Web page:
If I may offer up a basic recipe for writing success, it starts with the writer choosing a topic they individually relate to.  

Picking a good story is essential -- one that the writer is energized or moved to share. Engaging essays convey a sense of individual values or personal passion about a particular interest or a unique approach to a challenge -- almost any of wide-range of possible stories that convey a strong sense of the student.  Add a scoop of personality, a dash of character, tossed with a sprinkle of personal insight, and seniors will have the winning ingredients for writing success.

It's also helpful to consider what to avoid in effective writing.  A recent article in The New York Times hits the nail on the head (oops, overused expression!), adding more when it comes to approaches writers need steer clear of.

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Marla Platt, M.B.A. is an independent college consultant based in Sudbury, MA through AchieveCoach College Consulting, providing personalized guidance to students and families throughout the college planning, search and admissions process. Marla is a professional member of the Independent Educational Consultants Association and can be reached via www.achievecoach.com

The Common Application Introduces Self-Reporting Feature

Friday, August 04, 2017

In the 2017-18 admissions cycle, students completing the Common App can expect to see a new feature that integrates the self-reporting of courses and grades.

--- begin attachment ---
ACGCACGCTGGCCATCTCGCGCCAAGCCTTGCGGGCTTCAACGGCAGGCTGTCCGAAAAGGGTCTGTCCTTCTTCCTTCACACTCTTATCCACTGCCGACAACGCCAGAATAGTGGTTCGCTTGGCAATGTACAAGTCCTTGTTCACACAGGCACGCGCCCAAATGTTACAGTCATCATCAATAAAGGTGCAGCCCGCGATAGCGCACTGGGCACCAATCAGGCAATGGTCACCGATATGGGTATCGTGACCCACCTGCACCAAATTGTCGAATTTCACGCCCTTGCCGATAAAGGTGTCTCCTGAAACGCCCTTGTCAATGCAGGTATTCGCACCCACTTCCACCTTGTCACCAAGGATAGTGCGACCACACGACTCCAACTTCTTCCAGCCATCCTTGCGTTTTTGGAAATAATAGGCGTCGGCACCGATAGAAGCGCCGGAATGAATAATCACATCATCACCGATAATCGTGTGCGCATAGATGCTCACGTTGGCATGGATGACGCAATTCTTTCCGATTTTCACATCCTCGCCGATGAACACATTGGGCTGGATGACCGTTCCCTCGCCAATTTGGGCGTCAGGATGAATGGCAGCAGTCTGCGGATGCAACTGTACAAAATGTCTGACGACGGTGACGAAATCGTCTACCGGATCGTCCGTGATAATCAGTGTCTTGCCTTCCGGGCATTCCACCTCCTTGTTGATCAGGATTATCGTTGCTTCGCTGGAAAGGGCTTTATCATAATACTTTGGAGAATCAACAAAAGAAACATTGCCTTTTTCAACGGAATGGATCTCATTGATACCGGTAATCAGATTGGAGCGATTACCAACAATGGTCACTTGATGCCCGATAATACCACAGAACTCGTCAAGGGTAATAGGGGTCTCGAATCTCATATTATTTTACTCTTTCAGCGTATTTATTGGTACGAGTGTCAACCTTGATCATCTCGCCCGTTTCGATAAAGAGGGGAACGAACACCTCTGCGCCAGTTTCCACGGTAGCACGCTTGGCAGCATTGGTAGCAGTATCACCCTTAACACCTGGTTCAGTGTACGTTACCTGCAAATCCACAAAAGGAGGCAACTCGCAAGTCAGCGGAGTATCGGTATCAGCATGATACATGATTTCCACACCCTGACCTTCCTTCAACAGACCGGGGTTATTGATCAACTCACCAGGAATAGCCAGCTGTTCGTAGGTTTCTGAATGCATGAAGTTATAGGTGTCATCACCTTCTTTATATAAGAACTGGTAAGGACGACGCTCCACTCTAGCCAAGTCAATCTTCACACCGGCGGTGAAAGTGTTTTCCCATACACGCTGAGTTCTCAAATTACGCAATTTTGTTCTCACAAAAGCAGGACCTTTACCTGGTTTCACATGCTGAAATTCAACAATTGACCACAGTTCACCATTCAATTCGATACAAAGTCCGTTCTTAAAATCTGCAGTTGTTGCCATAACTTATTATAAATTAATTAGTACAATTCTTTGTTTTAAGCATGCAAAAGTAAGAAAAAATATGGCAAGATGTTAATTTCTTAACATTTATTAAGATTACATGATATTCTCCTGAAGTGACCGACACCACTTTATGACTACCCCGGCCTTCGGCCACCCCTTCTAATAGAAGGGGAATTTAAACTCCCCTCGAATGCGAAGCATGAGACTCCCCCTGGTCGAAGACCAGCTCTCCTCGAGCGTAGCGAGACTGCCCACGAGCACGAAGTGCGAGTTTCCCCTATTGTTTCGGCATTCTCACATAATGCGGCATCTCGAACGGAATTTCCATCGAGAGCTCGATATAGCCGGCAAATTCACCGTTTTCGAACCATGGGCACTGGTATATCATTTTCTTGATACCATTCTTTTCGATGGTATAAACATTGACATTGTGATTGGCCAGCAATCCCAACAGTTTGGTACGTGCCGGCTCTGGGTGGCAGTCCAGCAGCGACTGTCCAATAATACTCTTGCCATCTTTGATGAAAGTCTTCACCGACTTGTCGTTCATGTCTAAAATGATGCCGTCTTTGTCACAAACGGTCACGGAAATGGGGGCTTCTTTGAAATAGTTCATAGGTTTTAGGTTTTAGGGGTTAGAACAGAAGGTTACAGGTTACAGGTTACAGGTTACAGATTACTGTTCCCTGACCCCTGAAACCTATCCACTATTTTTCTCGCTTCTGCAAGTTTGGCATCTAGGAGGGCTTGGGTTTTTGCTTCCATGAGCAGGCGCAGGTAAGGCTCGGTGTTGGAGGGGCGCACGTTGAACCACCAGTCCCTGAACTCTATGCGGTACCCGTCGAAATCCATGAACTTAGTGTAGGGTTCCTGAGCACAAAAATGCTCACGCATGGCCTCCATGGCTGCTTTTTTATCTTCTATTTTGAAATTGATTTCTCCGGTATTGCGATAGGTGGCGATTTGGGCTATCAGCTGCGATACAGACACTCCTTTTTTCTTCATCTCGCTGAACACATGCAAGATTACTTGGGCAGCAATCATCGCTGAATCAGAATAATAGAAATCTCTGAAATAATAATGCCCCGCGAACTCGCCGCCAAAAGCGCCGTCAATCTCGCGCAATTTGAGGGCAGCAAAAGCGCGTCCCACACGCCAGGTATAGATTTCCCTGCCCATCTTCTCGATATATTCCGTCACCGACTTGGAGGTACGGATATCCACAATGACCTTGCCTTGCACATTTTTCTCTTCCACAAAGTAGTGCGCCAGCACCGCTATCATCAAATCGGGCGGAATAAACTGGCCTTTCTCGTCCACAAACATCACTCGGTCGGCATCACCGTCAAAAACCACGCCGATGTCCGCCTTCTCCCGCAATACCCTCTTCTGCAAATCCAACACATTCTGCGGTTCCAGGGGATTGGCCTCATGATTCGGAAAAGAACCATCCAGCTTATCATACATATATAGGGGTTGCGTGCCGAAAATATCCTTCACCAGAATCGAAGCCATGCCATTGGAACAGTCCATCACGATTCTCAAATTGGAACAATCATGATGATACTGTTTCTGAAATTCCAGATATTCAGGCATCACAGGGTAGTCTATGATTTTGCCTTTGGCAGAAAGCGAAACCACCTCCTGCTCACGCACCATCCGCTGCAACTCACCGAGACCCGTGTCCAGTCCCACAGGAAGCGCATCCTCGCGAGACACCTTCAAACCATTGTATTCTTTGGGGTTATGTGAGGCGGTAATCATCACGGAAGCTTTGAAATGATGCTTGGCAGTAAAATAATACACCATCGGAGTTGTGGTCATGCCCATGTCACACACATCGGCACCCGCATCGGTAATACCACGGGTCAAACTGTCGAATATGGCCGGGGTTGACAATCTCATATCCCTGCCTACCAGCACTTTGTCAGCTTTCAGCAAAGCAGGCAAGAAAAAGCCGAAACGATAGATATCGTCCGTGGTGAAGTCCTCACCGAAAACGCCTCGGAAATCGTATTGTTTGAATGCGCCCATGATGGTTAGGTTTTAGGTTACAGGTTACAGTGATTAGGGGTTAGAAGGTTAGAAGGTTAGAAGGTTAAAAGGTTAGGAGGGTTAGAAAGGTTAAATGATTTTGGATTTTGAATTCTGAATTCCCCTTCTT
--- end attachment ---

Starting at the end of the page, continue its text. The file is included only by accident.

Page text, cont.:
There are seven colleges directing students to complete this section while still requiring, however, submission of a formal transcript from the high school.

Students must have access to their transcripts in order to provide requested information which includes: course name and level; grading period; credit hours; letter or numerical grade received.

As of now, the list of seven schools requesting self-reporting of courses and grades includes:

Chapman University

The George Washington University

New York School of Career & Applied Studies - Tuoro College and University System

The Ohio State University

Purdue

The University of Southern California 

West Virginia University

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Marla Platt, M.B.A. is an independent college consultant based in Sudbury, MA through AchieveCoach College Consulting, providing personalized guidance to students and families throughout the college planning, search and admissions process. Marla is a professional member of the Independent Educational Consultants Association and can be reached via www.achievecoach.com


5 Tips For Making the Most of August

Wednesday, August 02, 2017